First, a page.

M/V Redeemer Heads for Scuttling, After Decades of Salvage Work

Dan Magone stands in the wheelhouse of the salvage vessel Redeemer. (Annie Ropeik/KUCB)
Dan Magone stands in the wheelhouse of the salvage vessel Redeemer. (Annie Ropeik/KUCB)

A legendary Western Alaska salvage vessel has reached the end of its life. Salvager Dan Magone is getting ready to sink his old tugboat, the Redeemer.

And it means he’s also getting ready for the next phase of his own storied career.

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These days, even getting onto the Redeemer is a bit of an adventure. The tug is separated from the dock in Dutch Harbor by two other Dan Magone projects — old vessels in disrepair.

Magone: Oh, I guess the only place to cross is right here…

Magone is finding a tricky path out to the boat where he built his career. The Redeemer had its last mission in 2013, when the crab boat Arctic Hunter went aground outside Unalaska.

Now, the tug is past its prime. It’s littered with remnants of old jobs – wood pallets, rusty scrap metal, an old National Geographic in the wheelhouse – all waiting for a proper send-off.

“I spent a lot of the last 25 years on this boat,” Magone says up in the wheelhouse. “Lots of days and nights, lots of adventures.”

The Redeemer at sea during the salvaging of the M/V Cougar Ace in 2006. (Charles Homans/KUCB)
The Redeemer at sea during the salvaging of the M/V Cougar Ace in 2006. (Charles Homans/KUCB)

The Redeemer was built in WWII, then became an oil drilling mud-ship off the Gulf Coast. In the 1980s, Magone says a company heading to the Nome gold fields took it on. They wrecked it on the sand dunes there, and it stayed put for almost a decade.

“During that time, I saw it over there and people suggested it’d make a great boat for me,” Magone says. “I told them no — it would probably cost me $100-grand to get it off the sand dunes and get it to Dutch.”

Instead, he says the boat wound up with loggers from Sitka. They patched it up and headed south, but wound up abandoning the ship in Sand Point.

“And then it sank at the dock,” he says, laughing. “Everywhere it goes it’s leaving people with their head in their hands, right?”

Meanwhile, Magone had just paid millions to set up his floating Dutch Harbor office, and was losing local business to shorter fishing seasons. He saw a new opportunity in the stranded boat. He rebuilt it for cheap, with scraps from his own yard. The yellow-green hull was painted a bright blue, and Magone renamed the boat Redeemer.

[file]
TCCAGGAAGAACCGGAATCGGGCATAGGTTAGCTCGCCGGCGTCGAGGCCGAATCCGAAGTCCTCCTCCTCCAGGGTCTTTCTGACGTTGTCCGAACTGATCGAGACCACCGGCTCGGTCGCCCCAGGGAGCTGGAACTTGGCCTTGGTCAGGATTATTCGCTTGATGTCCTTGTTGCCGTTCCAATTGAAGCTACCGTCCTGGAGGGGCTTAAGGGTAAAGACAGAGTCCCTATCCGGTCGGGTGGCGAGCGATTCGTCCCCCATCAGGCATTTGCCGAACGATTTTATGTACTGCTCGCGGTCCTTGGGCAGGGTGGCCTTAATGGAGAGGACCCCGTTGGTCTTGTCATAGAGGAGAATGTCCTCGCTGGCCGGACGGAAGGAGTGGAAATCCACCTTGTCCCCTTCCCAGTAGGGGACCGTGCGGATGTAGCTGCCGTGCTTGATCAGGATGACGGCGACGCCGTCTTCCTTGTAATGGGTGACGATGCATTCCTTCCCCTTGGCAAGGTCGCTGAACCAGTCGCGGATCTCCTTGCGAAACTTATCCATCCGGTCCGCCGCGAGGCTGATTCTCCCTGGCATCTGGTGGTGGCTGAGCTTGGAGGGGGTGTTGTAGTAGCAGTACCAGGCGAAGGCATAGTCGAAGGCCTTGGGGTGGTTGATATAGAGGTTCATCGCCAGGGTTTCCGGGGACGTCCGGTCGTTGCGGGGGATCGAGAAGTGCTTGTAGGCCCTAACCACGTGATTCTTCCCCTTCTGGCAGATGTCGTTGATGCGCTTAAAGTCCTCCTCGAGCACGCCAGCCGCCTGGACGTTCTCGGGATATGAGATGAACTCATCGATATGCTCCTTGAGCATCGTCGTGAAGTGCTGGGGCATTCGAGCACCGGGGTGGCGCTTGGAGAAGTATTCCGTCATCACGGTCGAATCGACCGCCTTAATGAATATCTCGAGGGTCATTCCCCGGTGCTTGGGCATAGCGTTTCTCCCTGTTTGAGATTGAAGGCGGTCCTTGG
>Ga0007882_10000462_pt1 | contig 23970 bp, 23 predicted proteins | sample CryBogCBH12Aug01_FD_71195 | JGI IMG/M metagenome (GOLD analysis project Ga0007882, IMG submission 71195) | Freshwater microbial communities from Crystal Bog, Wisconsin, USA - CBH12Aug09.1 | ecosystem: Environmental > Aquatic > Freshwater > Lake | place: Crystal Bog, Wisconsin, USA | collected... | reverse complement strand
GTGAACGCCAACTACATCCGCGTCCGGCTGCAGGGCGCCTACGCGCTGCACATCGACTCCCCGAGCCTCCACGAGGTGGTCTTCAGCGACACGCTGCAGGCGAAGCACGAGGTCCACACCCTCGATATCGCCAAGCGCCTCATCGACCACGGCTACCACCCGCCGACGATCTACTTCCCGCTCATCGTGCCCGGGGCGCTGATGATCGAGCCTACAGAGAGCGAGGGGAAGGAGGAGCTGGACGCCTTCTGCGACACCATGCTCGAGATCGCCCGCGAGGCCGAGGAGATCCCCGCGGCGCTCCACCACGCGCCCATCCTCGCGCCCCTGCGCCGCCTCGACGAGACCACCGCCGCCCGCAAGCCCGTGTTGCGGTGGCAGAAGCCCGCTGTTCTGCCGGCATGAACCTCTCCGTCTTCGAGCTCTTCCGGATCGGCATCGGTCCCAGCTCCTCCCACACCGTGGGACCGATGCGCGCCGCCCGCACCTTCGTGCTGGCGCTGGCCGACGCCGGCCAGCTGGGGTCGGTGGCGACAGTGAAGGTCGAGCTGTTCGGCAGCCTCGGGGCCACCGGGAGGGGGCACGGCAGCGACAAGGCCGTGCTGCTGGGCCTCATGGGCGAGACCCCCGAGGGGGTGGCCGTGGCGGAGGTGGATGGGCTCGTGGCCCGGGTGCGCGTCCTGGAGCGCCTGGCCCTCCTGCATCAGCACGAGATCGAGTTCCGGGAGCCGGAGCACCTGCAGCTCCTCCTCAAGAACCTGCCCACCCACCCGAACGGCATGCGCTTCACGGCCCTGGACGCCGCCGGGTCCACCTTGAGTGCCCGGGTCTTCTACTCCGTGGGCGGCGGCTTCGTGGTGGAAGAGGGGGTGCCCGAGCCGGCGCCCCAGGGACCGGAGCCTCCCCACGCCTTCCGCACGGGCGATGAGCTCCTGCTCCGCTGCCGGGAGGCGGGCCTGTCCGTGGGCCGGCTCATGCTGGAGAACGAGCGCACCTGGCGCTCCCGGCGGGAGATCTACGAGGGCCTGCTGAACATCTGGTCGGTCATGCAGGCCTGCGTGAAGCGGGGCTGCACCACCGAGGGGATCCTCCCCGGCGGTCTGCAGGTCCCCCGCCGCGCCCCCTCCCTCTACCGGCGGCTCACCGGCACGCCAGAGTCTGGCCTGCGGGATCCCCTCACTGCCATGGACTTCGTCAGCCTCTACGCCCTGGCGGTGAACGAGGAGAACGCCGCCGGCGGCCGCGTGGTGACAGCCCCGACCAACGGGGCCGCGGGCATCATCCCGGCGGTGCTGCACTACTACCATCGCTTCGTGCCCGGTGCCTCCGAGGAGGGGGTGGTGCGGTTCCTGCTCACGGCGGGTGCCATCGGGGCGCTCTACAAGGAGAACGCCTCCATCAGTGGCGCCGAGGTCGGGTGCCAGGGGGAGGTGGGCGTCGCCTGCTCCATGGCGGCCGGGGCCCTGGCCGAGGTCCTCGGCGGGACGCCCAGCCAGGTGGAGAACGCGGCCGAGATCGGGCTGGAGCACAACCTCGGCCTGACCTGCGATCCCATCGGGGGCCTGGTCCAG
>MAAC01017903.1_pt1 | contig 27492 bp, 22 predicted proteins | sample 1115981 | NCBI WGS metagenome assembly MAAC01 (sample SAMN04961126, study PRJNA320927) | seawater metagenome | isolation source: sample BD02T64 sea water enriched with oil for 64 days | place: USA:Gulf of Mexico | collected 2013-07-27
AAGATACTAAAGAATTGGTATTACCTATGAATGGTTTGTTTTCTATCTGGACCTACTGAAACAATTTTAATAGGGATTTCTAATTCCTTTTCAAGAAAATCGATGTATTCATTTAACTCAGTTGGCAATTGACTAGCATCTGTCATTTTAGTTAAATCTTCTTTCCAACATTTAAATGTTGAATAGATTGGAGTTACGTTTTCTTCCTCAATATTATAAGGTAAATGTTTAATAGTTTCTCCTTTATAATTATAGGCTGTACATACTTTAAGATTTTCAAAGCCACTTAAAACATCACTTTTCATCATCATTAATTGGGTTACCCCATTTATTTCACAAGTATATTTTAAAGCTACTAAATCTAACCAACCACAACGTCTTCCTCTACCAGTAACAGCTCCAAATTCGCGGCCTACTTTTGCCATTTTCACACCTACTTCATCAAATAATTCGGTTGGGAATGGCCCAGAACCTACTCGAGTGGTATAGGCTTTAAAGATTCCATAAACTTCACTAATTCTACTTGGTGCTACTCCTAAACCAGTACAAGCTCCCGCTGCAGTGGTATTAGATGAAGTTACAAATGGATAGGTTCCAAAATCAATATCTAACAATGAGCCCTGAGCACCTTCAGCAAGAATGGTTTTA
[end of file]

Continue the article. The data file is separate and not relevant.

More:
He says its first job was hauling horses, dogs, hay and cowboys to the other side of Unalaska Island to start the Chernofski cattle ranch.

“And so we did all manner of anything, all over the Bering Sea and the Aleutian Islands, Alaska Peninsula, and we managed to survive,” he says. “We managed to find enough work to keep going.”

Over the next two decades, he says the Redeemer was part of “almost every significant salvage job in Western Alaska,” from the small, like stranded barges and fishing boats, to the huge: deadly groundings and oil spills on the M/V Kuroshima and Selendang cargo ships, and the capsizing of M/V Cougar Ace, a car carrier.

All those accidents – plus the Exxon Valdez spill – helped usher in new environmental protection and safety standards. By 2013, Magone says the Redeemer couldn’t keep up – and work on its replacement was just as pricey.

Dan Magone crosses the deck of the salvage vessel Redeemer. (Annie Ropeik/KUCB)
Dan Magone crosses the deck of the salvage vessel Redeemer. (Annie Ropeik/KUCB)

“It eventually cost so much that I just had to sell the company,” he says. That sale to Resolve Marine International went through last year. And the Redeemer has been taking up valuable space in their new shop.

Shipping it out as scrap isn’t cost-effective – so Magone is asking the federal government for permission to scuttle the boat. He says that’ll mean cleaning it out, setting up explosives and sinking it at mile-deep spot north of Unalaska Island, where he’s been allowed to sink ships in the past.

“See all this equipment, the winches and the cranes, all the hydraulic lines and stuff? That all comes off,” he says, pointing around the Redeemer’s deck. “There can’t be any loose debris in or on the boat. So there’s a great big bunch of work to do.”

Increasing regulations have made scuttling harder, too, but Magone is confident this one will happen in the next couple of months. He’s already taken the ship’s bell from the wheelhouse.

“Otherwise, it’s just another piece of metal that might be worth something to someone,” he says. “But that one – I don’t want to sell.”

His new work boat, the Makushin Bay, is visible outside the window — built for the future, but the same blue as the Redeemer. Magone says it marks the start of a new era, and the Redeemer’s scuttling will be the end of another.

“The old days, the seat-of-your-pants, the ‘just go out and git-er-done’ type of thing — those days are gone,” he says. “With all the regulations and oversight and everything, it’s not the world that we were able to operate in.

“That world is past now,” he says — the world where he was a cowboy, too, like the ones he once took for a ride on the Redeemer.